Civilians inspect the aftermath of a car bomb attack while Baghdad municipality workers clean up in Baghdad, Iraq, Thursday, May 16, 2013. A car bomb exploded near a bus station in Baghdad's main Shiite district Wednesday, the deadliest in a series of explosions that killed and wounded dozens of people, nationwide, officials said. (AP Photo/ Khalid Mohammed)
BAGHDAD (AP) — Two car bombs exploded in sprawling Shiite neighborhoods of the Iraqi capital on Thursday morning, killing at least 12 civilians and wounding 30, officials said.
Baghdad police said the first blast struck a bus and taxi stop around rush hour in the eastern Sadr City neighborhood. Among the five killed was a 7-year old child, and 16 people were wounded, two officers said.
Another car bomb hit a small market at a taxi stop in the eastern suburb of Kamaliya, killing three civilians and wounding 14 others, they said.
Two medical officials in a nearby hospital confirmed the causality figures. All officials spoke on condition of anonymity because they are not authorized to brief reporters.
The attack followed a wave of bombings on Wednesday that struck in mainly in Shiite neighborhoods, killing 33 people. At least seven of them died in Sadr City when a bomb in a parked car detonated at a bus stop.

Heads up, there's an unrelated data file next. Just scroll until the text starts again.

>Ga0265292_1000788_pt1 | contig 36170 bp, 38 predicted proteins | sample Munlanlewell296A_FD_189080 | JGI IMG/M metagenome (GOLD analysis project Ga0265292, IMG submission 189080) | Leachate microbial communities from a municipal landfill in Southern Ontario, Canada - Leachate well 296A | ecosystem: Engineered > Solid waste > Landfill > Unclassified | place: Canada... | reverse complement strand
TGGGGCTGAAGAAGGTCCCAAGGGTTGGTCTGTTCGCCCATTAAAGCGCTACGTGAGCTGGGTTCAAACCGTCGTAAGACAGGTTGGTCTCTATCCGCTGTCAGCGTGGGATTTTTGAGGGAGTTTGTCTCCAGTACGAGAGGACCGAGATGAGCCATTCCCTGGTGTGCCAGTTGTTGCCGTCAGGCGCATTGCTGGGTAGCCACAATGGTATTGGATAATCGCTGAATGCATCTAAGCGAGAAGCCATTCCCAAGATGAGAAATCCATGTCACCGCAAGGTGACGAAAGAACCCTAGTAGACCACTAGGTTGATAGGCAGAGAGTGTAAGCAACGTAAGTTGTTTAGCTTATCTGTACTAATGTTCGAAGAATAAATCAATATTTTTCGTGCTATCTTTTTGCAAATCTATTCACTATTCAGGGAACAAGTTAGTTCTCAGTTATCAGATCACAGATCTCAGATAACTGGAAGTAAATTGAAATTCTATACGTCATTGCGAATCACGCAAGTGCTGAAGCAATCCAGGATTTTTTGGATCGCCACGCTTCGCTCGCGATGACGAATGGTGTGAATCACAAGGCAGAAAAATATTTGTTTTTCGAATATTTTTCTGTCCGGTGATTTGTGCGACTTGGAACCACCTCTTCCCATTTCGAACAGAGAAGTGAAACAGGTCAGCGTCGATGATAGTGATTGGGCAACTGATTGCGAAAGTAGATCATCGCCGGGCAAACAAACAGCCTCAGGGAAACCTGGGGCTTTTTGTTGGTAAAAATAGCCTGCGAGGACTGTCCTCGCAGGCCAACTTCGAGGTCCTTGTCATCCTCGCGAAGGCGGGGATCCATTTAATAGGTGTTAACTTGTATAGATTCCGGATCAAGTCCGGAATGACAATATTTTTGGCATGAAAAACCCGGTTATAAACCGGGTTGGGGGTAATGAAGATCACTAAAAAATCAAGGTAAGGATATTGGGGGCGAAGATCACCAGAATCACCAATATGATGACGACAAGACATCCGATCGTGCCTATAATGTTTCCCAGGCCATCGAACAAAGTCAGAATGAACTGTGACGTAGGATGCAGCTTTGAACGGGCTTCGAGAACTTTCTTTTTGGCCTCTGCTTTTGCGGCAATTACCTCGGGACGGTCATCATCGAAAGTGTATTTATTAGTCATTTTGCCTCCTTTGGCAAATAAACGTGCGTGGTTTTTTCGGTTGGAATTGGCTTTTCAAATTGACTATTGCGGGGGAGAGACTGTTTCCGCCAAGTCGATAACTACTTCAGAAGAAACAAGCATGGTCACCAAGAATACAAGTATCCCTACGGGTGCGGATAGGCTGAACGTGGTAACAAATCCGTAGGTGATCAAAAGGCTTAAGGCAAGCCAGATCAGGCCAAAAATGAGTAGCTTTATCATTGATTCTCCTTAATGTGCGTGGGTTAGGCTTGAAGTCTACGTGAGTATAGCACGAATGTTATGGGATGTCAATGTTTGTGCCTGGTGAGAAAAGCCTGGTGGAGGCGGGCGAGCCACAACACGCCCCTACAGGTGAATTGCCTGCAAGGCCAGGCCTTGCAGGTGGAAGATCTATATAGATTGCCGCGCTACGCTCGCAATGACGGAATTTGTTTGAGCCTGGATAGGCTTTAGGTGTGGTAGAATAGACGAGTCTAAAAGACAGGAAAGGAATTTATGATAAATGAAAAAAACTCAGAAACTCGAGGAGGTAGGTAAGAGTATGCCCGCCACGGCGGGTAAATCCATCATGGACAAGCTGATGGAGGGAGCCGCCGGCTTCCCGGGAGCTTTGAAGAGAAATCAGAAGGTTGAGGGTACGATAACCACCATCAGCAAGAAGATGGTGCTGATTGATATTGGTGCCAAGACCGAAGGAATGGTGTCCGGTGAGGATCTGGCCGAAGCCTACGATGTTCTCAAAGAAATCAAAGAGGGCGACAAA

The spike in violence comes amid growing tensions between the Shiite-led government and Iraq's Sunni minority over what they consider second-class treatment. A bloody government crackdown on militants last month in a protest camp in the country's north fueled the tension.
Iraq's embattled Shiite Prime Minister Nouri al-Maliki blamed sectarian tension for the latest attacks.
"We have to know that today's bloodshed is the result of sectarian hatred and also the result of a stirring up of these sectarian tensions," al-Maliki said at a government-sanctioned conference addressing atrocities committed under dictator Saddam Hussein. Incitement could be coming from inside or outside the country, he added.
No one immediately claimed responsibility for the Wednesday and Thursday attacks, but car and suicide bombings are a hallmark of al-Qaida's Iraq branch.
The spike in attacks, after a general decrease in violence, has raised fears of a return to the sectarian bloodshed that pushed the country to the brink of civil war in 2006-2007. Shiite militias have so far been largely restrained in their reactions to such bombings.
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